It sounds awesome, if you don’t mind being perpetually exhausted and on the verge of passing out.
There are a plethora of subversive ways my life plots to derail the diet.
I go to my mother-in-law’s house and the evening begins with beer, nachos and queso. My father-in-law doesn’t even ask, just hands me a beer. I mean, when do I EVER say no to a beer?
My daughter asks me to blow on her nacho cheese which means I will inevitably have to touch it with my tongue or lips to be sure it’s not too hot. Biggest tease ever.
Thankfully no one notices I am steadily chugging water. I had no idea you could grow to HATE water.
The endless course meal moves on to toasted bread with olive spread. My mother-in-law asks me if I like sun dried tomatoes. I say yes, but I won’t be having any because because I am back on the dreaded diet. (She is aware of how said wretched diet works)
She says, “NO, no, no. I cooked all of this food. You are going to eat. No, no. You have to eat.”
I never know how to respond to statements like that. “Uh, no?” Awkward, awkward, awkward.
Then I get to watch as everyone eats rice and chicken along with assorted goodies, the kids sneaking Hershey’s Kisses and cookies.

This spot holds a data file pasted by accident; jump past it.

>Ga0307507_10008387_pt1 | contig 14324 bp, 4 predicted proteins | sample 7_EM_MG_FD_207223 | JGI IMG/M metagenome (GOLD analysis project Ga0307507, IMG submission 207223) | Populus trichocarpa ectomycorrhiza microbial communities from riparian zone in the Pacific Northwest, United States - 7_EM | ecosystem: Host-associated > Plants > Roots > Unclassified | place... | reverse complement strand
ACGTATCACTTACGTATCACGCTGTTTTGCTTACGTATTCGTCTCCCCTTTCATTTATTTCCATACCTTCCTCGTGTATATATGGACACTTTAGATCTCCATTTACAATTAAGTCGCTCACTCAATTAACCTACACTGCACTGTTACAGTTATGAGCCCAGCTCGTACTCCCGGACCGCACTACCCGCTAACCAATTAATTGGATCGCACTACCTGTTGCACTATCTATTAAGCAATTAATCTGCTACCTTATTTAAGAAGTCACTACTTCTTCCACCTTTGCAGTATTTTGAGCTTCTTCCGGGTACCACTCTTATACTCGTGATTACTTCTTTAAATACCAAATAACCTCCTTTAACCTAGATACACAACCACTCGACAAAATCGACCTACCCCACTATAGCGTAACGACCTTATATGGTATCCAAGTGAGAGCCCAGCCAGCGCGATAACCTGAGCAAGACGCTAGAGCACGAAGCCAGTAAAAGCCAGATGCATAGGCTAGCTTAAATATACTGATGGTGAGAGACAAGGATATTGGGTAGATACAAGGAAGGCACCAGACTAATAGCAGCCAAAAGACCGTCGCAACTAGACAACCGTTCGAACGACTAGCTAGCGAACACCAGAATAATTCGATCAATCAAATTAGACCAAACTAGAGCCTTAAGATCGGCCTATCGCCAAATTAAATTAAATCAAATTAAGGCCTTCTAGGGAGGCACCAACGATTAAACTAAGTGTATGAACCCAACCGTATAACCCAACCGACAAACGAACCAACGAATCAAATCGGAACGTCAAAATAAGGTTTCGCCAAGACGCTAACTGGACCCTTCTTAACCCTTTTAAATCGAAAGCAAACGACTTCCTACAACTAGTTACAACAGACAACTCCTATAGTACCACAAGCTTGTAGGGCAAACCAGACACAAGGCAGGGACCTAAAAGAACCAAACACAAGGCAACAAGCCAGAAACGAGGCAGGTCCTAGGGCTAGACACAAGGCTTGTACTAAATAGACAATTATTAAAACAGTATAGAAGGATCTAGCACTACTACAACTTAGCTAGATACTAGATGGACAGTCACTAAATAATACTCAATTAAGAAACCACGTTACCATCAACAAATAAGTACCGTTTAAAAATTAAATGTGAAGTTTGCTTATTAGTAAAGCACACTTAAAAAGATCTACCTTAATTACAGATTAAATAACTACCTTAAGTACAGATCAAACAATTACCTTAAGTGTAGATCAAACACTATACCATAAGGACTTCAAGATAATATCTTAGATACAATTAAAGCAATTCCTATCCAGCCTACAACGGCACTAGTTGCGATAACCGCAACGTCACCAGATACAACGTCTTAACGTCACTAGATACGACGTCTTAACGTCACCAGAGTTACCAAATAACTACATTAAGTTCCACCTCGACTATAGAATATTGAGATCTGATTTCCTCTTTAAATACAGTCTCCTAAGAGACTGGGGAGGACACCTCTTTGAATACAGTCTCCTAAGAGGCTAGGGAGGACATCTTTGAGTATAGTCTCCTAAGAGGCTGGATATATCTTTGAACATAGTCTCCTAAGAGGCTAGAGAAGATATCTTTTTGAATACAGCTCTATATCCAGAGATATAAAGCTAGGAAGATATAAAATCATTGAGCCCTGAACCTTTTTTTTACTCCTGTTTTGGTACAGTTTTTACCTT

Yesterday, I meet my husband and the kids at our favorite waterfront dive for lunch and he immediately slides a beer over and says, “This is yours.”
So sweet, yet so evil.
I had to push it back and instead choke down a drink with Club Soda that tastes like lighter fluid and is actually a “cheat” on the diet.
My daughter is great at sharing. I am so proud and so sick of her trying to force-feed me gold fish, fish sticks and mac n’ cheese.
Now, the world begins to conspire against me. We turn the clocks ahead an hour. My son is up late coughing and crying because he’s sick. My daughter wakes up from a nightmare at midnight demanding milk.
I drive to work, eyes half closed drinking black coffee. (which is allowed, but no other food until noon)
This means I am still falling asleep at work AND the coffee is shredding my stomach.
At lunchtime I have to walk past the vending machines to get to my pathetic portion of meat and veggies in the fridge. I NEVER notice the vending machines until I am on this diet. Now, I would stab a bitch for a corn chip.
Newsrooms are notorious for cakes, cookies, cupcakes, chocolate and everything bad. People just plunk it down on a desk for anyone to take, free of charge. Today, no naughty free crap trying to lure me away from the diet. But, someone has already offered me a Watchamacallit.
So, I sit here lips burning and fingers sticky from peeling an orange. I hate peeling oranges more than most people hate cleaning the toilet.
I have already started dreaming about carbs. I literally dreamed I was eating Tofu Woon Sen. It’s just vegetables, tofu and clear noodles… a meal most would consider “healthy.”
For me, it’s one more pair of pants I have to abandon forever to the widening abyss of items to donate to Goodwill that is my closet. It’s a living, breathing, gaping chasm, hungry for more.
But, not as hungry as I am right now.